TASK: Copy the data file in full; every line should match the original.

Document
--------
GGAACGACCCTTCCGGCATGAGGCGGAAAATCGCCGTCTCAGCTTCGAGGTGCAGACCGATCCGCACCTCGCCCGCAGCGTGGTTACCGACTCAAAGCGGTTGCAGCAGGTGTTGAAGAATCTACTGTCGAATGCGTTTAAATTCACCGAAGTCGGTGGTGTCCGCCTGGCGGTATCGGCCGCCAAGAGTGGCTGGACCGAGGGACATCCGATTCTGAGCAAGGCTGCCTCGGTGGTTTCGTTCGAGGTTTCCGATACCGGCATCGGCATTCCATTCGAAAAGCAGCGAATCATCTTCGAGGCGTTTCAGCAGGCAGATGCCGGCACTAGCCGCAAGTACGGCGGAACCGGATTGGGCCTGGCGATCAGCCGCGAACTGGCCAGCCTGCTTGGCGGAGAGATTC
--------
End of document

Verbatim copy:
GGAACGACCCTTCCGGCATGAGGCGGAAAATCGCCGTCTCAGCTTCGAGGTGCAGACCGATCCGCACCTCGCCCGCAGCGTGGTTACCGACTCAAAGCGGTTGCAGCAGGTGTTGAAGAATCTACTGTCGAATGCGTTTAAATTCACCGAAGTCGGTGGTGTCCGCCTGGCGGTATCGGCCGCCAAGAGTGGCTGGACCGAGGGACATCCGATTCTGAGCAAGGCTGCCTCGGTGGTTTCGTTCGAGGTTTCCGATACCGGCATCGGCATTCCATTCGAAAAGCAGCGAATCATCTTCGAGGCGTTTCAGCAGGCAGATGCCGGCACTAGCCGCAAGTACGGCGGAACCGGATTGGGCCTGGCGATCAGCCGCGAACTGGCCAGCCTGCTTGGCGGAGAGATTC